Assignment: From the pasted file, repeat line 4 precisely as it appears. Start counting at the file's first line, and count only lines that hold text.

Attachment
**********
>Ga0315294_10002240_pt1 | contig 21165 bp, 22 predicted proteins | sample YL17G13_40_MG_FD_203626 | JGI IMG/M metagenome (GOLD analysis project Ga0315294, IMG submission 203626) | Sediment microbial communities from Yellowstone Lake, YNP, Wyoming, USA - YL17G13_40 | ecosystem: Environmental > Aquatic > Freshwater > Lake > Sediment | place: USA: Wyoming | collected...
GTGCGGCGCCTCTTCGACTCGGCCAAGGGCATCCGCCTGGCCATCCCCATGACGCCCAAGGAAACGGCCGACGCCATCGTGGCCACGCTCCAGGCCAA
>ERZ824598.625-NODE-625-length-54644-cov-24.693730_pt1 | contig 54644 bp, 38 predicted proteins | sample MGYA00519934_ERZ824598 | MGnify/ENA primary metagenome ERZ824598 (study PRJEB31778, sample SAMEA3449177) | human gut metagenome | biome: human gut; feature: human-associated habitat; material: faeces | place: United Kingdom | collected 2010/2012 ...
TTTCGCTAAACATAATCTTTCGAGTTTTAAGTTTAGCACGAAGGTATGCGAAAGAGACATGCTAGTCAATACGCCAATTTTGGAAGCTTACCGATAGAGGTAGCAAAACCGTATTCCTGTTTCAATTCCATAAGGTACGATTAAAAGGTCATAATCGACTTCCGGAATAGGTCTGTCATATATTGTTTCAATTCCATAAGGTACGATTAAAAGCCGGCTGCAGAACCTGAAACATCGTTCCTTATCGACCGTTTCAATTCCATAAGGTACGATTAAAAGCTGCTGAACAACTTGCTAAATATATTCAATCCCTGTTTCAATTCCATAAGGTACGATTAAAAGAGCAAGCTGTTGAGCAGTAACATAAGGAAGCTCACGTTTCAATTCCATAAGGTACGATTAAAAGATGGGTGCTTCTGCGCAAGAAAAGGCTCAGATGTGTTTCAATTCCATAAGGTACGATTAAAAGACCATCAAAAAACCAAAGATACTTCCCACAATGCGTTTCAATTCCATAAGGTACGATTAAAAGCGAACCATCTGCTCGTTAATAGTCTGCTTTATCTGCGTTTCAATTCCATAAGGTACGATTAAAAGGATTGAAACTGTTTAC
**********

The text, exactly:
TTTCGCTAAACATAATCTTTCGAGTTTTAAGTTTAGCACGAAGGTATGCGAAAGAGACATGCTAGTCAATACGCCAATTTTGGAAGCTTACCGATAGAGGTAGCAAAACCGTATTCCTGTTTCAATTCCATAAGGTACGATTAAAAGGTCATAATCGACTTCCGGAATAGGTCTGTCATATATTGTTTCAATTCCATAAGGTACGATTAAAAGCCGGCTGCAGAACCTGAAACATCGTTCCTTATCGACCGTTTCAATTCCATAAGGTACGATTAAAAGCTGCTGAACAACTTGCTAAATATATTCAATCCCTGTTTCAATTCCATAAGGTACGATTAAAAGAGCAAGCTGTTGAGCAGTAACATAAGGAAGCTCACGTTTCAATTCCATAAGGTACGATTAAAAGATGGGTGCTTCTGCGCAAGAAAAGGCTCAGATGTGTTTCAATTCCATAAGGTACGATTAAAAGACCATCAAAAAACCAAAGATACTTCCCACAATGCGTTTCAATTCCATAAGGTACGATTAAAAGCGAACCATCTGCTCGTTAATAGTCTGCTTTATCTGCGTTTCAATTCCATAAGGTACGATTAAAAGGATTGAAACTGTTTAC